Polymer-coated samples were analyzed for antimicrobial activity against E.coli (gram negative) by spreading on a nutrient agar plate and incubated at 37°C for 24 to 48 h. The diameter of the inhibiting zone was measured for studying the activity against bacteria (Hassan Shibly et al. 2019). After organisms contacted the prepared samples, a % reduction was calculated for antimicrobial analysis using Eq. 4.

$$\% {\text{ Reduction}} = \frac{{\left( {{\text{X}} - {\text{Y}}} \right)}}{{\text{X}}} \times 100$$

where X and Y are the cells which survived surviving cells in CFU/ml unit for the contained with prepared samples and the control one which was not coated with SAP.

Thickness of SAP-coated samples

IS 7702 test was used for analyzing the thickness of various menstrual pads (SAP-coated SAP 1–5 and commercially available CA 1–4) with the MAG-C1001 thickness tester possessing a range of 0.010–10.00 mm (Shibly et al. 2021).



Figure 4 displays the FTIR spectra of poly (MMA-co-AA). Furthermore, the figure clearly illustrates that specific selections of pH-responsive microcapsules are bolstering the selections that facilitate the coexistence of poly(MMA-co-AA). Table 3 provides the specifics of the FTIR analysis.

Fig. 4
figure 4

FTIR of prepared SAP

Table 3 The characteristic IR bands of prepared SAP

Absorption capacity

Table 4 shows how much superabsorbent polymer (SAP) can swell freely (FSC) and how much it can absorb under load (AUL) in tap water and saline solution. The sample with the highest FSC value, measuring 102.22 g/g, is attributed to SAP3, whereas SAP1 exhibits the lowest value. The values of SAP2, SAP4, and SAP5 are consistent with one another. The FSC value in saline water is slightly lower compared to that in tap water. The SAP3 account has a value of 52.18 g/g, whereas the remaining samples range from 38.29 to 41.23 g/g.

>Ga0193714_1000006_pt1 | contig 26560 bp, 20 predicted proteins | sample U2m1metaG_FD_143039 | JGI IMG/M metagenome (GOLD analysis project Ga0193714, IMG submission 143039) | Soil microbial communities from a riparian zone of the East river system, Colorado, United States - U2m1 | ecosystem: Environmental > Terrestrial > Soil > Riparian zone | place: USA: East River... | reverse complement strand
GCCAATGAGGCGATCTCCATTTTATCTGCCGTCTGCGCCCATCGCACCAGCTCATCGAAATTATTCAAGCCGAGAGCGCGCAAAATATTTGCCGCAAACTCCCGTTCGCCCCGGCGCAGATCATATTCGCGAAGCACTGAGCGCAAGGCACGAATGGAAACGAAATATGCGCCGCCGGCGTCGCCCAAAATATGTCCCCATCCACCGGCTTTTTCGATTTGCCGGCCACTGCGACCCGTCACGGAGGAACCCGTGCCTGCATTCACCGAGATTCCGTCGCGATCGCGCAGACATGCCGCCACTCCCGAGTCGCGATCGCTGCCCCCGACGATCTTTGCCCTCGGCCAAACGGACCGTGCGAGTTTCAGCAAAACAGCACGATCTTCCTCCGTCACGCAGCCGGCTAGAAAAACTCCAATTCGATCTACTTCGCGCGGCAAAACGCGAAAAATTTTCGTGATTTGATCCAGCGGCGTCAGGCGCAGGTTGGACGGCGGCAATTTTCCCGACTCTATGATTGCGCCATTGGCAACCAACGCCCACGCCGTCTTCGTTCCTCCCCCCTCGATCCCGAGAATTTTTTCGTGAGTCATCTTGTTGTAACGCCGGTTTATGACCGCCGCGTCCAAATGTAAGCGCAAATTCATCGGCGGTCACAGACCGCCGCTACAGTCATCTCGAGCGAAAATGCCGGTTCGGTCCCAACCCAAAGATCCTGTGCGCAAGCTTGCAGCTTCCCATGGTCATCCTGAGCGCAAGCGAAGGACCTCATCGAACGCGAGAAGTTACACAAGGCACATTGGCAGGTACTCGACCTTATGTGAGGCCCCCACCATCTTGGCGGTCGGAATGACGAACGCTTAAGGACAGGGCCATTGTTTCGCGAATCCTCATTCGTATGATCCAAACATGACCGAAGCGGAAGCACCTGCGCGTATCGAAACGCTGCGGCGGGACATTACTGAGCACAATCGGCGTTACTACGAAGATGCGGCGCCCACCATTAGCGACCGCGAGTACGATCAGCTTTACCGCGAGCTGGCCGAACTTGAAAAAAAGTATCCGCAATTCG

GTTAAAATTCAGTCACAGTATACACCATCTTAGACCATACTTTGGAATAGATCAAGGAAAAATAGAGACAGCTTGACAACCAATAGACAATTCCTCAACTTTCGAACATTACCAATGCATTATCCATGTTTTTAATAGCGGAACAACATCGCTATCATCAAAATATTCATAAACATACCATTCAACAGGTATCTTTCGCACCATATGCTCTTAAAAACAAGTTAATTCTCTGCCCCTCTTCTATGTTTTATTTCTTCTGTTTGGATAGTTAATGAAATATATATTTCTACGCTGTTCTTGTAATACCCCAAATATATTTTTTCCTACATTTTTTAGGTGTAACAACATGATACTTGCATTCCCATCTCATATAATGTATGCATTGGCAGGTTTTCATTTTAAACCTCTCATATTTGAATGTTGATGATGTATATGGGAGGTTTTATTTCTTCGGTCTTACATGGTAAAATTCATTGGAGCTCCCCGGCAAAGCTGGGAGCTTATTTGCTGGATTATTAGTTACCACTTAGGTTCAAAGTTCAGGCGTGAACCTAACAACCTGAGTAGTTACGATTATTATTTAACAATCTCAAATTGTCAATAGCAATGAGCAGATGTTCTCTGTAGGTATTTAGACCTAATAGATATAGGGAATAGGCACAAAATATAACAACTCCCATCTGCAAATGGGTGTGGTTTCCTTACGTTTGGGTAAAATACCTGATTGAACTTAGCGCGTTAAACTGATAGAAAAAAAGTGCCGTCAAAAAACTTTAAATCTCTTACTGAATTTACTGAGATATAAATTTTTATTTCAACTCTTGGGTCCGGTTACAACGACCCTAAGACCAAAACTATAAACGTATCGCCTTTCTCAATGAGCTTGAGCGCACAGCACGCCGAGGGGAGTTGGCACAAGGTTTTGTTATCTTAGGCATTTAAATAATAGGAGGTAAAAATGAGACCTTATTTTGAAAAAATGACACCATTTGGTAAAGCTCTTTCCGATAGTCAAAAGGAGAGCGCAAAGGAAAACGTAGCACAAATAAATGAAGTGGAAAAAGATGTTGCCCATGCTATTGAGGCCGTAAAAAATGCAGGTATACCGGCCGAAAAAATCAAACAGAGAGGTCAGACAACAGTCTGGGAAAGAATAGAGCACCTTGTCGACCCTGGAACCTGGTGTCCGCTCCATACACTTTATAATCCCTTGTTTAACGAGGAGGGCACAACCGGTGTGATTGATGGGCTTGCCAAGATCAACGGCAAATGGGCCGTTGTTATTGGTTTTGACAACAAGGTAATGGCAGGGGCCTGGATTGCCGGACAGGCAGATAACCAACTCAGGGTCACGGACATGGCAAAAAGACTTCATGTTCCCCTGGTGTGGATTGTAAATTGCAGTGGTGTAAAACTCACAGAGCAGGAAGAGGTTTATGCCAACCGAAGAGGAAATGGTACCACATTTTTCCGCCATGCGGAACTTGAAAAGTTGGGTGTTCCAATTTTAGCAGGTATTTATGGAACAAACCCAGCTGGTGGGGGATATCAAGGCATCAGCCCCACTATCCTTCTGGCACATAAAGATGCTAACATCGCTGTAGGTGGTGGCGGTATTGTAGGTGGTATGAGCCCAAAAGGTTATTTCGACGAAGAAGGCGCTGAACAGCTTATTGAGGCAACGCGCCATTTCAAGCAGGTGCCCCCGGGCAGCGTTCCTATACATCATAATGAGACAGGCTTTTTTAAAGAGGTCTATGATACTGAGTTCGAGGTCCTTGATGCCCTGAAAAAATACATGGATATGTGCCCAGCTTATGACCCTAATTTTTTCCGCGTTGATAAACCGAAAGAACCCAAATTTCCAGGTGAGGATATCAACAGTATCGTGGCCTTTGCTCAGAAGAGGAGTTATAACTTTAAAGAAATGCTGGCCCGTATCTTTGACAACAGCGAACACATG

Table 4 FSC and AUL

Additionally, Table 4 shows that the AUL values are all lower than the FSC values for each sample. The range of values for tap water is 41.25 to 50.82, whereas the range for saline solution is 23.59 to 26.19. Moreover, the table presents a comparison with commercially available sanitary napkins identified as CA1, CA2, CA3, and CA4. All commercially available products have FSC values for tap water that are approximately 70 g/g, all of which are lower than the FSC value of the prepared napkin coated with SAP. An analogous phenomenon was observed in the case of AUL. Furthermore, the SAP-coated napkins demonstrated superior value compared to commercial sanitary napkins.

Rewet back

The measurement of the wet back capacity of the sanitary napkins is done because it can prevent fluid from the napkin absorbed on the coverstock from getting to the skin. The performance analysis of samples coated with SAPs and controls is clearly displayed in Fig. 5. When compared to SAP1 and 2-coated sanitary napkins, the control sample exhibits superior wet-back characteristics. SAP3 recommends 0.1 g at the second wet test and 0.19 g at the first wet test, which are the most promising values when compared to sanitary napkins that are sold commercially and used as control samples. Wet back properties in SAP4 and SAP 5 vary slightly, and they exhibit higher values less so than in SAP3 and control. The outstanding wet back property in SAP3 is caused by the 60:40 ratio of MMA to AA, respectively. The results for the first and second wet backs for commercial products CA1, CA2, CA3, and CA4 were also displayed. All of the values are comparable to the results of the SAP3-coated napkin, which range from 0.19 to 0.25 for the first wet back and similar values for the second wet back.